ISLAMABAD: Admitting loopholes in coordination and communication in the rescue operation, the Capital Development Authority (CDA) chairperson on Sunday criticised Punjab Rescue Service 1122 for hampering rescue work at the Bhoja airplane’s crash site.
Addressing a press conference on the civic agency’s emergency response to the crash, CDA Chairperson Farkhand Iqbal said that rescue work was bogged down by “the silly actions” of Rescue 1122 Rawalpindi. Their actions, he said, “raised ambiguity over the command and control of the operation” and delayed the dispatch of the remains of the plane crash victims to the Pakistan Institute of Medical Sciences (Pims).
Iqbal said that Rescue 1122 officials created “unneeded” delays by preventing CDA rescue teams from dispatching ambulances without authorisation by their supervisor.
This claim was disputed by a senior official of Rescue 1122 Rawalpindi, who told The Express Tribune that they were the first to arrive at the scene. Their supervisor, he added, coordinated with rescue command and control officials.
He maintained that the whole operation remained largely directionless till more than half of the bodies were shifted to the hospital. “Rescue 1122 officials were perhaps the only ones who worked with discipline and under some command,” he added.
In his press conference, Iqbal also said the authority’s Command and Control room received reports of the plan crash at 6:50pm and immediately dispatched special urban search and rescue teams to the crash site, along with doctors and paramedical staff in 12 ambulances. The chairperson said that the rescue teams reached the scene at 7:18pm — a claim disputed by media persons present at the site and also the Rawalpindi Rescue 1122 official.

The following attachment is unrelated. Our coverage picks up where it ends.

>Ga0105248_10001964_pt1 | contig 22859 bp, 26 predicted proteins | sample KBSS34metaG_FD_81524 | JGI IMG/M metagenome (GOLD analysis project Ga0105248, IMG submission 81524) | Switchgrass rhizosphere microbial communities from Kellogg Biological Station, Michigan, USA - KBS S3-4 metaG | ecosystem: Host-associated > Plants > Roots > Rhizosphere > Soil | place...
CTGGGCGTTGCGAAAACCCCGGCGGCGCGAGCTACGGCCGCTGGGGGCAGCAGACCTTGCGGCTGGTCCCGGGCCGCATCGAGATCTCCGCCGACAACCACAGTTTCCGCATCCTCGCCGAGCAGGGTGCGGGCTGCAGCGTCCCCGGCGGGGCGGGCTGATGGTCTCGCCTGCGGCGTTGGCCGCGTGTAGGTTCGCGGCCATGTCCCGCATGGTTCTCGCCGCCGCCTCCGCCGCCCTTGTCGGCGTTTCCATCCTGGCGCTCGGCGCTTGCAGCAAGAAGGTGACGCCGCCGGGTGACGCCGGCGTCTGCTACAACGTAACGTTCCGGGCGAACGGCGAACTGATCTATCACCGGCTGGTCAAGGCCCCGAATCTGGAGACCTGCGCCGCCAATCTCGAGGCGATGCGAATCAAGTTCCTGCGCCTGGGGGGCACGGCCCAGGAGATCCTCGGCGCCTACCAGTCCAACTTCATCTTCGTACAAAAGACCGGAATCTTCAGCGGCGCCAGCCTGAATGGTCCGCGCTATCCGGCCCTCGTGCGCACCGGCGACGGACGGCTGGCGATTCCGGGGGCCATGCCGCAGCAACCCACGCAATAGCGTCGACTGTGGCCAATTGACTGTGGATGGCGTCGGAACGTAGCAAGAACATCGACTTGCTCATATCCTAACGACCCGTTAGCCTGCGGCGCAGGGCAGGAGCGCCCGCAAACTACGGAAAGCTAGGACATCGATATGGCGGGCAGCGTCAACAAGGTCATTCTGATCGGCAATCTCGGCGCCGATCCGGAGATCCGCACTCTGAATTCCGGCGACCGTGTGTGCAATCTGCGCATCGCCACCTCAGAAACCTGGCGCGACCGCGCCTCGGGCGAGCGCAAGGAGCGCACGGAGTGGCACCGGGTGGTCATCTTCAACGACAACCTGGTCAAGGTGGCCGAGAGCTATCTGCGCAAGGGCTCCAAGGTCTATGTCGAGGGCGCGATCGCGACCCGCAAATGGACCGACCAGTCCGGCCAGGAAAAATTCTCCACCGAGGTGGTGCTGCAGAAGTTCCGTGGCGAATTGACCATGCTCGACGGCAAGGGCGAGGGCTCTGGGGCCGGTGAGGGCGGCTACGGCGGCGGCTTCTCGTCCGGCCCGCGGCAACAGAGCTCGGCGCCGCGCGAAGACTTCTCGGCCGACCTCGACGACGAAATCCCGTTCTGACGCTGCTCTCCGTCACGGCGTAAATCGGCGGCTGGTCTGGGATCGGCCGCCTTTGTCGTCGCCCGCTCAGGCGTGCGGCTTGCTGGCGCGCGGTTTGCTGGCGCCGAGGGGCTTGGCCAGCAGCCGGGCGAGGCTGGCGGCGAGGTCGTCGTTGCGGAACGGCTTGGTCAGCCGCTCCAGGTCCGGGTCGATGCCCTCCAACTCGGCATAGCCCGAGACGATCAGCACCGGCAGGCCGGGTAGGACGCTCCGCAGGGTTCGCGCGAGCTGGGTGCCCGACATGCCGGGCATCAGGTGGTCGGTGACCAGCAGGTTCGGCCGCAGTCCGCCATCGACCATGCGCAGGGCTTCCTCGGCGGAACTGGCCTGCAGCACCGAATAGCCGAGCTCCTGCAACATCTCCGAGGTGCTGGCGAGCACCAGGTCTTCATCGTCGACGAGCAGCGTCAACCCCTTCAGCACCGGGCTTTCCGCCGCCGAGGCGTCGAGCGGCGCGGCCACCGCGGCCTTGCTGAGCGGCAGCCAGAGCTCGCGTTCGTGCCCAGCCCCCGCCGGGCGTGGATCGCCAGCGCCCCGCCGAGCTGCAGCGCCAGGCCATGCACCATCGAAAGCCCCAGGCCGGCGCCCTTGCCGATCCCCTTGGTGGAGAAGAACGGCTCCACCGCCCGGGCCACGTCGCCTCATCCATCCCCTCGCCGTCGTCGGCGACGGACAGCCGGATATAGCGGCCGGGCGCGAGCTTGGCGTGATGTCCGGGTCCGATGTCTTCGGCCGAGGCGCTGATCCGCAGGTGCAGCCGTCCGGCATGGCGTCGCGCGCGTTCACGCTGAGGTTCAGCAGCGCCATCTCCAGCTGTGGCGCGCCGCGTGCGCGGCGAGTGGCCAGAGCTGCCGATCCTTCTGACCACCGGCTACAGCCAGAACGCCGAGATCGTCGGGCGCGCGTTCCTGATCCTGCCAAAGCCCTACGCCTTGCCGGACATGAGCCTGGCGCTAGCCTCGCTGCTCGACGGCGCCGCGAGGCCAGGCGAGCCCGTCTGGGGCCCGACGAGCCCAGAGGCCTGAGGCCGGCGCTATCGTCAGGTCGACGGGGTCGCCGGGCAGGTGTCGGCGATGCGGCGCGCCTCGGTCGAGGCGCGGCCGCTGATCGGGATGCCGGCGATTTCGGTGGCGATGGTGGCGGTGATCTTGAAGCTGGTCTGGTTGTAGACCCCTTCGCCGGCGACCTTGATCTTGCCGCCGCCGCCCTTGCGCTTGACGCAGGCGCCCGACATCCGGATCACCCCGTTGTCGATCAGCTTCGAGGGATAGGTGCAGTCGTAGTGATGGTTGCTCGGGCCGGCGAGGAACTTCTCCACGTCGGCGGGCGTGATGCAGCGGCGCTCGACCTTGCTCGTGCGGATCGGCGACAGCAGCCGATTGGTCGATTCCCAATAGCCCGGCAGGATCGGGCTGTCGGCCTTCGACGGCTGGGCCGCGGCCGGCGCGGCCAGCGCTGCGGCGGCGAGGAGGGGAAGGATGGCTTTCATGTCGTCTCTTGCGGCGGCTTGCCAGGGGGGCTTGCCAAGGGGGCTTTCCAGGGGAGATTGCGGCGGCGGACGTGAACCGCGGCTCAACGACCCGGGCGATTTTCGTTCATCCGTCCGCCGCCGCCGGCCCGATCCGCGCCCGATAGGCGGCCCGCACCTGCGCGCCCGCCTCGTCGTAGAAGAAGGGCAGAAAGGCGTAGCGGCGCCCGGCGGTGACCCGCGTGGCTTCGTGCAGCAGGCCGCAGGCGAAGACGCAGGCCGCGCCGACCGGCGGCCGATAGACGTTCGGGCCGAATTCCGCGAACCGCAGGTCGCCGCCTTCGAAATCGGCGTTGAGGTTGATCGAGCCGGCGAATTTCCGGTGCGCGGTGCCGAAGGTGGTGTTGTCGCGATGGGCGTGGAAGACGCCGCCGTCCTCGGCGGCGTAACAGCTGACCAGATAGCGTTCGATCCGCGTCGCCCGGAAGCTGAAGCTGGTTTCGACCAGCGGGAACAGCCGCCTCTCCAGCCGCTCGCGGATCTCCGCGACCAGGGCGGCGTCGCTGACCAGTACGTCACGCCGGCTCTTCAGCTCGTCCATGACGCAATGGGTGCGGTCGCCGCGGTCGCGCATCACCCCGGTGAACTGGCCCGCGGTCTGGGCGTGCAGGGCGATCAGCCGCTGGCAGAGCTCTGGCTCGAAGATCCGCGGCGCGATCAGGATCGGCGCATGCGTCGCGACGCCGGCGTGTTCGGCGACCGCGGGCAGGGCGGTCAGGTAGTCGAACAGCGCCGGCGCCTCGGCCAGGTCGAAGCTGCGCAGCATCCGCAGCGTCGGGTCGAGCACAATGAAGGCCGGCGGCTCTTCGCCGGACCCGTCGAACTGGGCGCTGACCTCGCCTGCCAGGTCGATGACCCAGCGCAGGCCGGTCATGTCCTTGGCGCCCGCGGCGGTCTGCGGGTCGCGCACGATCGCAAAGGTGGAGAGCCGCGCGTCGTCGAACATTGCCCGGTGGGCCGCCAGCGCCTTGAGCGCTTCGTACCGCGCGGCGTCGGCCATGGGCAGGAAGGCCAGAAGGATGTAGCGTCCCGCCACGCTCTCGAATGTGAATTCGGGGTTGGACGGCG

“Our closest station at Bahria Town was the first to respond and our first rescue vehicle arrived at the scene after more than half an hour of receiving the distress call at 6:50 pm,” said the rescue official.
Also present at the conference, Prime Minister Task Force on CDA Chairperson Faisal Sakhi Butt expressed concern over the lack of mortuaries to store a large number of bodies. “We have realised this shortcoming seriously and will take immediate measures to address it.”
Butt said that besides retrieving bodies and remains of the crash victims, CDA rescue teams also recovered currency, bags, laptops, mobiles, jewellery and other belongings and handed them over to the police. He said that of the 127 people onboard the plane, bodies of 118 passengers have been handed over to their heirs, while nine are still at Pims. Of the bodies that remain at Pims, three are yet to be identified, he added.
When asked whether the authority conducted sprays to prevent odour and disease from the charred human remains scattered at the crash site, the CDA chairperson said that is the responsibility of the National Disaster Management Authority.
“We have done our job.”
Published in The Express Tribune, April 23rd, 2012.